Anti-Hillary Clinton Street Art Is Popping Up In Brooklyn With An Unexpected Message
Last week, CNN reported that Hillary Clinton will base her presidential campaign headquarters in Brooklyn, New York. An anonymous street artist in the neighborhood hasn't taken kindly to his potential new neighbor. Saturday night, anti-Hillary Clinton street art started popping up all over Brooklyn. The art depicts Hillary in black and white in a somewhat oil paint effect flanked by the words "Don't Say" at the top of the poster and a mix of either "Entitled," "Ambitious," or "Secretive" at the bottom. The background around Hillary's face has other adjectives apparently meant to describe her, which include everything from "calculating" to "inevitable."
Rather than targeting criticism lodged against her, the art appears to be targeting Hillary supporters who defend her against such disparaging language.
Recently, Time interviewed neighborhood residents on Hillary's campaign moving in, and how they felt about her in general. Of the five people quoted in the Time piece, all cited an increase in traffic as a potential negative — but only one person explicitly said they were against Hillary and would rather a different candidate be running for president. Art dealer Philip Stevenson was the sole detractor, telling Time that Hillary's big campaign move to Brooklyn "means more inconvenience, more traffic, more hassle, but she doesn’t care. You can write that I find her loathsome."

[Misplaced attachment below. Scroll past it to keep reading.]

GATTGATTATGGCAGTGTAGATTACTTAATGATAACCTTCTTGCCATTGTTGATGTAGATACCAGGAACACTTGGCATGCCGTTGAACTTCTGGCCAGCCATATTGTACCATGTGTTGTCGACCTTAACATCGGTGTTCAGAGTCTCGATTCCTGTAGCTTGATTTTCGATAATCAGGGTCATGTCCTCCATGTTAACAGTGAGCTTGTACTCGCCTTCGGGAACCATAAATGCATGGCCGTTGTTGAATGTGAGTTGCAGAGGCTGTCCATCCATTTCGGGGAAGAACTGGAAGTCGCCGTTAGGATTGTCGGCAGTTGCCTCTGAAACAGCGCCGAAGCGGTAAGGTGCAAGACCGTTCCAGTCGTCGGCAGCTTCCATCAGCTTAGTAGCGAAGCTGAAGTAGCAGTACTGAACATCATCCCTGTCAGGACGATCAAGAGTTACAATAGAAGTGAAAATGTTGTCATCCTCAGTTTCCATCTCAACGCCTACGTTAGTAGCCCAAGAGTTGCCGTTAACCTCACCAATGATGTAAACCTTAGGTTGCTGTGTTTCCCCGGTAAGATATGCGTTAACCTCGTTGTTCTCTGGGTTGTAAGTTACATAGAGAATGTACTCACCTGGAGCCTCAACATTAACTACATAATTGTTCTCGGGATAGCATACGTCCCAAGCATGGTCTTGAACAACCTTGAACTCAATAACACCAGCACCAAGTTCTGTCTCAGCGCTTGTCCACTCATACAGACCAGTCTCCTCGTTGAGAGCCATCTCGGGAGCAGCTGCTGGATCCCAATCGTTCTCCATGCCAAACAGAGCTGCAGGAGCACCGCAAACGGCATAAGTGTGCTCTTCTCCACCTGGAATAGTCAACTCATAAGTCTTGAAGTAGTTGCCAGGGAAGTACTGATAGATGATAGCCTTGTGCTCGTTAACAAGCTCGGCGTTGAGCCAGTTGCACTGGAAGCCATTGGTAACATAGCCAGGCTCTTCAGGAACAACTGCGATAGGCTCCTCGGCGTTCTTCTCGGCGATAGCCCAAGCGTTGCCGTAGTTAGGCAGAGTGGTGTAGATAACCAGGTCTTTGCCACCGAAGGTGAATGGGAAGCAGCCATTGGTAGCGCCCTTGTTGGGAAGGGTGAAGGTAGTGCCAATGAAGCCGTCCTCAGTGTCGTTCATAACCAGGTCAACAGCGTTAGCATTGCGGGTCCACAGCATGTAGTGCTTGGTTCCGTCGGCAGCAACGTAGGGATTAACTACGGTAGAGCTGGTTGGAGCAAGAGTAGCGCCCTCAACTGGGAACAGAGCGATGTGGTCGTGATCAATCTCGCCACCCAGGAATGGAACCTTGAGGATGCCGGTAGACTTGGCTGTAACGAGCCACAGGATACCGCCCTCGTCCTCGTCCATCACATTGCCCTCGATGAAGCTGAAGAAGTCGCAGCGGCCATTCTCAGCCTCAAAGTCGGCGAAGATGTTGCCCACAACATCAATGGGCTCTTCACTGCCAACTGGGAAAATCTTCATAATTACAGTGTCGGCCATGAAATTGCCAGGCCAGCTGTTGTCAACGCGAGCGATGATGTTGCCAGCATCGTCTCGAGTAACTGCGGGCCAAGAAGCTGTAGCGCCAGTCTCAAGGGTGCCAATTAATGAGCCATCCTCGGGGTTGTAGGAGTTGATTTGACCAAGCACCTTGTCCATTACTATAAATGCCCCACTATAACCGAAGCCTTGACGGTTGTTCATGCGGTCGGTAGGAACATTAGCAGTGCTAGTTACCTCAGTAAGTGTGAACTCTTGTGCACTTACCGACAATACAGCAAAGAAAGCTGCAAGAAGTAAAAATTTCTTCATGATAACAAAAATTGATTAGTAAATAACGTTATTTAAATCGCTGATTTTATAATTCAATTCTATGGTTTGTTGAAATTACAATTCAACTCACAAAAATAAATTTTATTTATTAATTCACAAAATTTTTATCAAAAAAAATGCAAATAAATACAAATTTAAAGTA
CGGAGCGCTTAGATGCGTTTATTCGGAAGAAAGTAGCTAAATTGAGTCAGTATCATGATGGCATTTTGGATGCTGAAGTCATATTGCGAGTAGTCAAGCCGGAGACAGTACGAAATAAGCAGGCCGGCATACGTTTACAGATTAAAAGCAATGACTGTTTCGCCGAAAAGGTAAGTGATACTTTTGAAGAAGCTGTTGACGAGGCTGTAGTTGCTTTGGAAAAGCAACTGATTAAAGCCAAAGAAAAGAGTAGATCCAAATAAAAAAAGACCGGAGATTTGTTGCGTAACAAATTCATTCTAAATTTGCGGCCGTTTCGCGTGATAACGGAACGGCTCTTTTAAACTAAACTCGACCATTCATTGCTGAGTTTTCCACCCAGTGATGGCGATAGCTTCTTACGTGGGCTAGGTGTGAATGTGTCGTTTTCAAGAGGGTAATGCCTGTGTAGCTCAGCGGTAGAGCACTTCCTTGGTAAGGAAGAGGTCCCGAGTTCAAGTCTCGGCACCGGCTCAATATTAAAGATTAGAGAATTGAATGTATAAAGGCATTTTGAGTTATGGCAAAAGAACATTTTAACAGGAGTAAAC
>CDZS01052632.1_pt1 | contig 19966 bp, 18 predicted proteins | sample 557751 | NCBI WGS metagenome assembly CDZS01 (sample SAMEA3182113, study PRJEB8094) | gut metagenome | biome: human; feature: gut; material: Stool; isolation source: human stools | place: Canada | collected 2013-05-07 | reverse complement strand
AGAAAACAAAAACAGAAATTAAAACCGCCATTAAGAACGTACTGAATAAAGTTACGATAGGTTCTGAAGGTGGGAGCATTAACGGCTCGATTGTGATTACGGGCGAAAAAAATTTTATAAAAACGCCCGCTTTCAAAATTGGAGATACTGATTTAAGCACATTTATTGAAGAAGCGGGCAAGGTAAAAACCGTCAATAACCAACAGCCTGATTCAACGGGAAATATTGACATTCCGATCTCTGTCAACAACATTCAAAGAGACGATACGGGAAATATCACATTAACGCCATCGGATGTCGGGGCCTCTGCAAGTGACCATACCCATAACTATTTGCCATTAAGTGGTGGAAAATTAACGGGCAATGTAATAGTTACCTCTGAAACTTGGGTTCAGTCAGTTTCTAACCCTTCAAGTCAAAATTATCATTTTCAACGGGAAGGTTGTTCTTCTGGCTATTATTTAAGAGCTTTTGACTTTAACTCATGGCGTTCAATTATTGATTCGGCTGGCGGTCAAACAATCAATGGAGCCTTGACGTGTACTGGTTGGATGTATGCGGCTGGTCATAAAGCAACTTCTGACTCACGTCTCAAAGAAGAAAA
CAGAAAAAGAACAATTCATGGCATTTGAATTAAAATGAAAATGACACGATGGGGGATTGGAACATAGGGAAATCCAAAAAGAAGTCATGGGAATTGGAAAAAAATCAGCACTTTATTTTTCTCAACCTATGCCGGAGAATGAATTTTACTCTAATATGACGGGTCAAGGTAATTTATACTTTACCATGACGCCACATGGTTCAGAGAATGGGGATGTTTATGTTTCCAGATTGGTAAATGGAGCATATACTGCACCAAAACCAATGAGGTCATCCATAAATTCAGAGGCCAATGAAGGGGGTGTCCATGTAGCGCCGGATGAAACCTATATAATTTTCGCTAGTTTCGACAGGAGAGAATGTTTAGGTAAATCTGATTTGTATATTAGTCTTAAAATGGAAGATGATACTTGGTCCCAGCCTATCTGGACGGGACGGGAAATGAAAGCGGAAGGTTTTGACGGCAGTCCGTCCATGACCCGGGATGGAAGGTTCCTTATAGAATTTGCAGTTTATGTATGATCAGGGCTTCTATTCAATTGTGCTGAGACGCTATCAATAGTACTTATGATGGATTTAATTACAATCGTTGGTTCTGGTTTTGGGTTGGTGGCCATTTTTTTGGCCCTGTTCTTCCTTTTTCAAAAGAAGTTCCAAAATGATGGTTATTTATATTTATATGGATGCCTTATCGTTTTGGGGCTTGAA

The art itself and the style of the posters is eerily similar to the "Quarantine Shaheen" street art that began popping up all over New Hampshire just last November, which targeted Democratic Senator Jeanne Shaheen's thoughts on handling the Ebola crisis, a hot button issue she debated with rival senate candidate Scott Brown, who lost against her in the 2014 election. The artist of the Shaheen posters has yet to be publicly identified, nor have they come forward; likewise for the artist of the anti-Hillary posters.
It's surprising that both posters target prominent political women. Even more surprising is the use of the word "ambitious" in a potentially derogatory way. Ambition denotes someone who is goal-oriented and not only sets high standards for themselves, but hopes the same for others. Ambitious people see the bigger picture and actively chase after creating that reality. Ambition is an admirable trait for a politician, especially someone who is, you know, running for president.
Images: Jessica Blankenship